Seventh Meeting of the Calcutta Bible Society. On Saturday, Feb. 21st, was held at the Town Hall, the Seventh Anniversary of the Calcutta Auxiliary Bible Society. The Presi. dent, J. H. Harington, Esq. having been constrained to go to Saugur for his health, George Udny, Esq. the Senior Vice-President, was called to the chair. The Report was read by Mr. Udny, amidst evident expressions of approbation. The contents of this Report it would be improper for us to anticipate, as it is now in the press*. Suffice it to say, that the state of things which it presented, diffused general satisfaction throughout the assembly, and seemed to excite the most lively feelings of gratitude to the Giver of all good, for having thus provided supplies of the Sacred Scriptures for those called indeed Christians, but who without such a supply of the word of life, (the support of the religion of the heatt,) inust soon have sunk into a state scarcely superior to the paganism they had renounced. Among the various versions of the Scriptures for which the eastern world is indebted to the exertions of this Society, we notice two as worthy of peculiar attention ; a complete edition of the Scriptures in the Armenian, and another in the Malay lan. guage.
The former of these had become so scarce in this * The Report has been published since this was written, and will be cov. sidered in our next number.
country, that a copy of the whole scriptures sold in Calcutta at the enormous price of a hundred and sixty Rupees, and was scarcely procurable even at that price. The Committee of the Society, taking this into consideration nearly six years ago, procured a new fount of Armenian types to be cut, the first evi'r seen at this presidency, and have now happily completed this edition of the whole Scriptures. The Old and the New Testaments form a handsome quarto volume of 1300 pages; and in so economical a manner has the whole been conducted hy the Society, that including the expense of the new fount of types, this quarto v0. lume, on English paper, has cost the friends of religion only Eleven Rupees the copy. Thus has a supply of the Sacred Word been provided not only for the Armenian Christians in Calcutta, but for those at Madras, Bombay, Surat, and various other parts of India; while another version printed at Petersburg, supplies the wants of those of that nation who are found in the extensive dominions of Russia.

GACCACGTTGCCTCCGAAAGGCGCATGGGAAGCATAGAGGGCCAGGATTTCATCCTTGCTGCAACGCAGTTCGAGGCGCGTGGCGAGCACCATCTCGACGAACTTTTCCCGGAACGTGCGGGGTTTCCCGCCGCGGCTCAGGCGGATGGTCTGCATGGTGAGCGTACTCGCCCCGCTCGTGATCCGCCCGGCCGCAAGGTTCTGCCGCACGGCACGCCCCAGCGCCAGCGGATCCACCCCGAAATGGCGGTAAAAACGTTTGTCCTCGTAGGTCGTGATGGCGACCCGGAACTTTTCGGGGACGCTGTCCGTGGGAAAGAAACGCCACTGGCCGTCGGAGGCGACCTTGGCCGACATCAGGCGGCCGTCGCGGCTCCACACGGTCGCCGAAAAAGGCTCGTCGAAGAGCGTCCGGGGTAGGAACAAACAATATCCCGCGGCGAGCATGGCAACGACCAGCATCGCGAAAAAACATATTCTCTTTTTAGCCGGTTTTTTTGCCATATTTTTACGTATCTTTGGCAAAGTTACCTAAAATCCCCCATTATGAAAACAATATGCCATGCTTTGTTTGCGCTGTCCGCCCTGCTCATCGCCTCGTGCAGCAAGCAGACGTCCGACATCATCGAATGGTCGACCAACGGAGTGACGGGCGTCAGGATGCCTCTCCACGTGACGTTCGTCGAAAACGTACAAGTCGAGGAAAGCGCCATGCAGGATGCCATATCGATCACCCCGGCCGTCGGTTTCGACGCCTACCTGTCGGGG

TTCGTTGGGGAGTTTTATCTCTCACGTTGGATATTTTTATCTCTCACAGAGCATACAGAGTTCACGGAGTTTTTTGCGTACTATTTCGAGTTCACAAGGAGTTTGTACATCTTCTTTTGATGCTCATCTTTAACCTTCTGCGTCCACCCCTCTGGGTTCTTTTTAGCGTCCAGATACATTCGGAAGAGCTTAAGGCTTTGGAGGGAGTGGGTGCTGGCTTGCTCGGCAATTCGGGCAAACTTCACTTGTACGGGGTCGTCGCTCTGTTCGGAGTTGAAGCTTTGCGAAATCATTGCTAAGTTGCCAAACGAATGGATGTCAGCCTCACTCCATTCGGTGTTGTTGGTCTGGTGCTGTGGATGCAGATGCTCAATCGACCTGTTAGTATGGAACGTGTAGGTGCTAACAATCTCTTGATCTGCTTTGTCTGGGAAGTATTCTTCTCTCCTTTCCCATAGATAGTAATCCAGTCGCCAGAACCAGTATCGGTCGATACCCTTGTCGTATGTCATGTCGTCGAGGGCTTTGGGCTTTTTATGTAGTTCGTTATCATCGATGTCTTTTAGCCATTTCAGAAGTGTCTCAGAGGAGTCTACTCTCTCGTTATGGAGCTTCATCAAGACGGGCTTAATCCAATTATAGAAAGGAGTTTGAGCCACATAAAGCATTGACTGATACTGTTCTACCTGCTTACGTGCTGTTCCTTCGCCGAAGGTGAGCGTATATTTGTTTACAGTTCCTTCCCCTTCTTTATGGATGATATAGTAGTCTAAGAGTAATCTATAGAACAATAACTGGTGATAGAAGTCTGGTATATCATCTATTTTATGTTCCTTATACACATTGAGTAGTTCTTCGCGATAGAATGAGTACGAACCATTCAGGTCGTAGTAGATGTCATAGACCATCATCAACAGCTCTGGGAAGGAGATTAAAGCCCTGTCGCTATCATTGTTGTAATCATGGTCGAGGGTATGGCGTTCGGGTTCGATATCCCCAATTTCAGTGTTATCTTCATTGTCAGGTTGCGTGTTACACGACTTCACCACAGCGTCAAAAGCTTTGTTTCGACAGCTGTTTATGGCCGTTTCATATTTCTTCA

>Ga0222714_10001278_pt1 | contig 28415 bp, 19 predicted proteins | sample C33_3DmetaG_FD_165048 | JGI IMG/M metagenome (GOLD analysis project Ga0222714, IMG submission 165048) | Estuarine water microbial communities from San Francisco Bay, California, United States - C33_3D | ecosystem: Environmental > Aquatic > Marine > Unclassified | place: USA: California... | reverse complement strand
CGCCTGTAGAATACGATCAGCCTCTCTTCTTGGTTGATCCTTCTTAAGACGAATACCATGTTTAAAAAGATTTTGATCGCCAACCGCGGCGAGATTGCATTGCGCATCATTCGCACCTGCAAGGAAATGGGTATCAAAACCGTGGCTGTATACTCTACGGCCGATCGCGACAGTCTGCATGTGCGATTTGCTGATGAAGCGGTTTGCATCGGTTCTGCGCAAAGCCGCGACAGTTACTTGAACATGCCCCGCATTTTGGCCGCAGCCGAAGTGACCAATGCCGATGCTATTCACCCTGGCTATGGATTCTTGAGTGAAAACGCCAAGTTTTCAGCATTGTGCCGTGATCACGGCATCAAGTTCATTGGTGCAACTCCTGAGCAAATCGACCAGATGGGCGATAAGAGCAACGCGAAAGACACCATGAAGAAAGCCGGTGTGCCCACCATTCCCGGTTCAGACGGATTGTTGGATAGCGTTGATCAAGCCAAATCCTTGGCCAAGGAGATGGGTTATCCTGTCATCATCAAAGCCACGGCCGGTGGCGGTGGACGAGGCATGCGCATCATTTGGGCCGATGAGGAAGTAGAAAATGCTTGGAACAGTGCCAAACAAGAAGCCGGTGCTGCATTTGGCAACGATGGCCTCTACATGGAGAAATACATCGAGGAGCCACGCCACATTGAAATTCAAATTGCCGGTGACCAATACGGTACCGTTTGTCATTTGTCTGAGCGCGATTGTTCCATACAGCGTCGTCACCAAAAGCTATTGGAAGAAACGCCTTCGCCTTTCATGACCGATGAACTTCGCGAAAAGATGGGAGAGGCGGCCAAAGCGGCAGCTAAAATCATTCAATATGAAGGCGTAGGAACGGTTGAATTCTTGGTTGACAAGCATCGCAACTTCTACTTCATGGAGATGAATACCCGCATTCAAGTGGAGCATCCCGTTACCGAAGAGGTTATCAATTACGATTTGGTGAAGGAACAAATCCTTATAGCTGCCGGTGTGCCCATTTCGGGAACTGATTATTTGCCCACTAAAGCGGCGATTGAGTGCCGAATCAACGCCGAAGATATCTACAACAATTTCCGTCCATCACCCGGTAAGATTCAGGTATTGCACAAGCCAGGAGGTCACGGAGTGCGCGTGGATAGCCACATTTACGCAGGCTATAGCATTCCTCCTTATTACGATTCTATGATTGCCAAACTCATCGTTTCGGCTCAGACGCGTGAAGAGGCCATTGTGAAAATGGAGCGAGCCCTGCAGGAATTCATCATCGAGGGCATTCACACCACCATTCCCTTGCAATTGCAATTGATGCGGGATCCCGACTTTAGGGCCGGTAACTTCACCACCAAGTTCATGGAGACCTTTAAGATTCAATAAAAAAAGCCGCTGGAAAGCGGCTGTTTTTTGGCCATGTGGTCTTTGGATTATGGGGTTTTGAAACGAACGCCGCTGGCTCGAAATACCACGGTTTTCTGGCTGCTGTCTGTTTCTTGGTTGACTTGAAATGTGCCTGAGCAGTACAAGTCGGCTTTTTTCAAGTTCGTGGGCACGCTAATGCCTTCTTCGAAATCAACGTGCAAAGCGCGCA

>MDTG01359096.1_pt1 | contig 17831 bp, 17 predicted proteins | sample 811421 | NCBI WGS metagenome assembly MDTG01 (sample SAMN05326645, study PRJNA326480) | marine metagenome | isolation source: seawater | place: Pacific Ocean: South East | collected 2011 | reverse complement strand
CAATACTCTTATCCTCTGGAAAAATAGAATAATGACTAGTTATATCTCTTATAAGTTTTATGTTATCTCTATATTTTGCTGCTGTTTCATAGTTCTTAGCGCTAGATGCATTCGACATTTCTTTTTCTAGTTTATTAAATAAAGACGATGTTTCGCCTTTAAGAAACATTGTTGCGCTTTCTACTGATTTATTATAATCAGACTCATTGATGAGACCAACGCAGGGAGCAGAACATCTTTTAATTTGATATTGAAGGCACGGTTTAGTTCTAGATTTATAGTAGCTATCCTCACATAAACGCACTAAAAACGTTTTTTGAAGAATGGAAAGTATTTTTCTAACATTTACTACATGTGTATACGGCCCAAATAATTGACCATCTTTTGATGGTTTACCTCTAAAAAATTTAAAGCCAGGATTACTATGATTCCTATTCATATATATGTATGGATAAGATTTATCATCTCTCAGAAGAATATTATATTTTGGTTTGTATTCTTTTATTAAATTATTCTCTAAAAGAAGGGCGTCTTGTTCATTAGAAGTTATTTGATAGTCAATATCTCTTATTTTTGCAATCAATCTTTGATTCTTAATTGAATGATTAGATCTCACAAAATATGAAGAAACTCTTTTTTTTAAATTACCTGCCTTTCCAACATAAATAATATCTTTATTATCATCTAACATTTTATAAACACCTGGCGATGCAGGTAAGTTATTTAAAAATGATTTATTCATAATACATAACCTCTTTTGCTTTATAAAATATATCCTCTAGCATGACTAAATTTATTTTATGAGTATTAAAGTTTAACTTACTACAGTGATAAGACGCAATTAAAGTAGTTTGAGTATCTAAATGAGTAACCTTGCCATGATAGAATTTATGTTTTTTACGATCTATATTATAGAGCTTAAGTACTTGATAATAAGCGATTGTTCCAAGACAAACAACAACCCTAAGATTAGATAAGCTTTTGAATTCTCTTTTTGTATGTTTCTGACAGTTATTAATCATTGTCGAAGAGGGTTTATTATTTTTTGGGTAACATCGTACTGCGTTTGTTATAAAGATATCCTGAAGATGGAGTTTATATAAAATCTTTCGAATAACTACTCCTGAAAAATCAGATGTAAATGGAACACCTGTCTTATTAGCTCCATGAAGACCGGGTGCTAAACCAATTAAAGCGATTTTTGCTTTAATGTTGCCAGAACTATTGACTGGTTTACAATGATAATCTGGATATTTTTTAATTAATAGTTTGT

The Malay version is printed in the Roman character, which, however, from the many additional combinations requisite to express the various Malay vocables, appears almost like a new character, and of which a fount has been prepared for this work alone. The last edition of the Scriptures in this language was printed at Batavia, in 1758, at the expense of the Dutch East India Company; so that nearly sixty years have since elapsed, which has left the Christians 4n Java and the other islands of the Indian Archipelago, who depend on this version for the whole of their know: ledge of true religion, almost completely destitute. This edition of the whole Scriptures, together with a separate edition of the New Testament, which the Committee of the Society wisely ordered to be first printed as an immediate supply, will therefore be of the utmost value to them. The Society have also in the press, another edition of the Malay Scriptures in the Arabic character, undertaken for the sake of the Mussulman Malays to whom this character is most
familiar. of this e'tion in octavo, the New Testament was laid hefore the Society at this meeting; and the thanks of the Society were, with the utmost propriety, voted to the Rev. Mr. Hutchings, for his labor in correcting and bringing it through the press. Mr. Hutchings is now devoting himself with the same laudable care to the revision of the Old Testament. Thus, in the course of Divine Providence, a highly useful version is rescued from oblivion, corrected, and brought into circulation ; and thus, while those who seek to found kingdoms and dynasties, are left alone in their work, and in the day they die their thoughts perish with them, Divine Goodness suffers no attempt to promote the best interests of mankind to fall to the ground: another is stirred up to carry into effect the unfinished design of a former labourer; and thus fruit is gathered unto life eternal, that" hereafter 6 both he that soweth and he that reapeth, may rejoice together.”
The thanks of the meeting were unanimously voted to the President, the Vice-Presidents, the Secretaries, and the Treasurer. John Fendall, and C. Lushington, Esqrs. were added to the Com, mittee, and Dr. Bryce having resigned the Secretaryship on account of ill health, the Rev. H. Townley was chosen in his place. We rejoice to add, that the funds of the Society are in a highly pleasing state, the sum collected the past year, above Twenty-two Thousand Rupees, exceeding by Seren Thousand Rupees that collected in the preceding year.
Arrival of the Rev. Messrs. Sutton and Adam. On Wednesday, the 19th of March, arrived in Calcutta, the Rev. Messrs. Sutton and Adam, late from the Baptist Academy in Bristol, of which the Rev. Dr. Ryland is President. They came out with the approbation of the Honourable Court of Directors, Mrs. Sutton has accompanied her husband to India.